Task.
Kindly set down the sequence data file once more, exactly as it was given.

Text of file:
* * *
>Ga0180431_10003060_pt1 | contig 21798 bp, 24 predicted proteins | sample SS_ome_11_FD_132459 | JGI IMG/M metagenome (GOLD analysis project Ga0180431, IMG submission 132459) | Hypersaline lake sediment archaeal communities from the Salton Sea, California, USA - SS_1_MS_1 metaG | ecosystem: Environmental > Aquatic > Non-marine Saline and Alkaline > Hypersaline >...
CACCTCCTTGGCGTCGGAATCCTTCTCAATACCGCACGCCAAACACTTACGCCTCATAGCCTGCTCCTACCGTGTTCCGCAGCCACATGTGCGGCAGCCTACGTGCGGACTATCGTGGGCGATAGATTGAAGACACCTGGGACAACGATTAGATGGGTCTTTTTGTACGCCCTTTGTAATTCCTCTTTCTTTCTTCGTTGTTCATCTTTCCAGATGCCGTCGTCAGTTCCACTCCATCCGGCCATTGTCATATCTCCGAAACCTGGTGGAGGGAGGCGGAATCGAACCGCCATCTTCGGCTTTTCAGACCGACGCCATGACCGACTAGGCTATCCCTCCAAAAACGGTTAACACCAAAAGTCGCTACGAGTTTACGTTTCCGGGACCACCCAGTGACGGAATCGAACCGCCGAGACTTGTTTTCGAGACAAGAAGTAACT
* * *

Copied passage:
>Ga0180431_10003060_pt1 | contig 21798 bp, 24 predicted proteins | sample SS_ome_11_FD_132459 | JGI IMG/M metagenome (GOLD analysis project Ga0180431, IMG submission 132459) | Hypersaline lake sediment archaeal communities from the Salton Sea, California, USA - SS_1_MS_1 metaG | ecosystem: Environmental > Aquatic > Non-marine Saline and Alkaline > Hypersaline >...
CACCTCCTTGGCGTCGGAATCCTTCTCAATACCGCACGCCAAACACTTACGCCTCATAGCCTGCTCCTACCGTGTTCCGCAGCCACATGTGCGGCAGCCTACGTGCGGACTATCGTGGGCGATAGATTGAAGACACCTGGGACAACGATTAGATGGGTCTTTTTGTACGCCCTTTGTAATTCCTCTTTCTTTCTTCGTTGTTCATCTTTCCAGATGCCGTCGTCAGTTCCACTCCATCCGGCCATTGTCATATCTCCGAAACCTGGTGGAGGGAGGCGGAATCGAACCGCCATCTTCGGCTTTTCAGACCGACGCCATGACCGACTAGGCTATCCCTCCAAAAACGGTTAACACCAAAAGTCGCTACGAGTTTACGTTTCCGGGACCACCCAGTGACGGAATCGAACCGCCGAGACTTGTTTTCGAGACAAGAAGTAACT